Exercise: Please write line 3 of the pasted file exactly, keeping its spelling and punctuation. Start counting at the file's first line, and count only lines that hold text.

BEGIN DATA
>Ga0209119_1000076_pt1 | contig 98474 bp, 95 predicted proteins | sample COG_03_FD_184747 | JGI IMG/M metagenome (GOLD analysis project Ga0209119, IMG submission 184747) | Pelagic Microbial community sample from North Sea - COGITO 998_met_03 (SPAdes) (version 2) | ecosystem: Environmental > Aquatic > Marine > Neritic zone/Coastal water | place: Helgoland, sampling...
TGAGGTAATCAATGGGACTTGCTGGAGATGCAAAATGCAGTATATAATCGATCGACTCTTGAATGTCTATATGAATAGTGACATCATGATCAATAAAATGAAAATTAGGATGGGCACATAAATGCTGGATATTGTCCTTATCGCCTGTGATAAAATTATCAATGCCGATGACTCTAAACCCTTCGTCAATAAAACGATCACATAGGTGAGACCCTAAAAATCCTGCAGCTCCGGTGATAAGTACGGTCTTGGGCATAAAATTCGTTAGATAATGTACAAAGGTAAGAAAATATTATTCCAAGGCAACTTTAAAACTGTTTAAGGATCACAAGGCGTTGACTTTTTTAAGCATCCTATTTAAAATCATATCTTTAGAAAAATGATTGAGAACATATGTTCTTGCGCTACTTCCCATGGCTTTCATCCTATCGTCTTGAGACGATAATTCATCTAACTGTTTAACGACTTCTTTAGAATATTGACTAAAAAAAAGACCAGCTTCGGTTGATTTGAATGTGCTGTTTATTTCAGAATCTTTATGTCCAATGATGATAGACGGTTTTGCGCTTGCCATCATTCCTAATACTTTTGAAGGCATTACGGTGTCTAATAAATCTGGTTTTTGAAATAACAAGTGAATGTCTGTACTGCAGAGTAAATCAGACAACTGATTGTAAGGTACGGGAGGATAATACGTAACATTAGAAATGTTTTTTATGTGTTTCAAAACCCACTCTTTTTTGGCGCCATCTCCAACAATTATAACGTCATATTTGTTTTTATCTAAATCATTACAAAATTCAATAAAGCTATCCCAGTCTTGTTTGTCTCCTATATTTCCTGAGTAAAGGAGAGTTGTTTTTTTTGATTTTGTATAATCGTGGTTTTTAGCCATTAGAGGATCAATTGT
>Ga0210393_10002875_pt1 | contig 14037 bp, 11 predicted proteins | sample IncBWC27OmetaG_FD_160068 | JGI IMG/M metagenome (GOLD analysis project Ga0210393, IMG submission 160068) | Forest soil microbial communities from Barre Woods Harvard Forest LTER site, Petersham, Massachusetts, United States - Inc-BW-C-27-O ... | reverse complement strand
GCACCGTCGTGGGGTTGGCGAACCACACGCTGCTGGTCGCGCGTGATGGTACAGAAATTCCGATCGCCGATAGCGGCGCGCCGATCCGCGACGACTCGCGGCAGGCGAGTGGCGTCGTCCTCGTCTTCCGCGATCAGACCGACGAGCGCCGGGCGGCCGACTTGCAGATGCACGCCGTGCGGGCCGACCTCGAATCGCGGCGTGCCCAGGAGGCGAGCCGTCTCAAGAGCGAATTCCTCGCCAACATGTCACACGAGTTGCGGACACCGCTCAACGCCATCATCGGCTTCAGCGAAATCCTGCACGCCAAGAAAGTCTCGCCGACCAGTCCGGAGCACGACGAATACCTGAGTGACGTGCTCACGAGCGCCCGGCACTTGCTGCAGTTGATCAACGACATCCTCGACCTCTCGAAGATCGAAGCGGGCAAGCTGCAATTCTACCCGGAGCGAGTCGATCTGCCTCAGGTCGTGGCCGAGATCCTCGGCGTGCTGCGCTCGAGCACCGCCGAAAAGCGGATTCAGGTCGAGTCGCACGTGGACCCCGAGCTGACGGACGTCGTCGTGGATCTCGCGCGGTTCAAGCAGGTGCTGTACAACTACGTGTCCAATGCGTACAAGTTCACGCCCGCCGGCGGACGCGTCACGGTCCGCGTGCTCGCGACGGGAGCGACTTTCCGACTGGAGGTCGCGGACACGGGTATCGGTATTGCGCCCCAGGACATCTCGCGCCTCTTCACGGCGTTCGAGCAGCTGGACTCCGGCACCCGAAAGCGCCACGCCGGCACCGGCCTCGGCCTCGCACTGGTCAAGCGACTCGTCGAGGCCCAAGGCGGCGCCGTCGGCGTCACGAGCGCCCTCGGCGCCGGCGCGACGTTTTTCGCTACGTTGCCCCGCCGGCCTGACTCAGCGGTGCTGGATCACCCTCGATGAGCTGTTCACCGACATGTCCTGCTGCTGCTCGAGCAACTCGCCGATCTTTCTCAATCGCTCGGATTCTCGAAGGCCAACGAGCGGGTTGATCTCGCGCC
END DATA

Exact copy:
>Ga0210393_10002875_pt1 | contig 14037 bp, 11 predicted proteins | sample IncBWC27OmetaG_FD_160068 | JGI IMG/M metagenome (GOLD analysis project Ga0210393, IMG submission 160068) | Forest soil microbial communities from Barre Woods Harvard Forest LTER site, Petersham, Massachusetts, United States - Inc-BW-C-27-O ... | reverse complement strand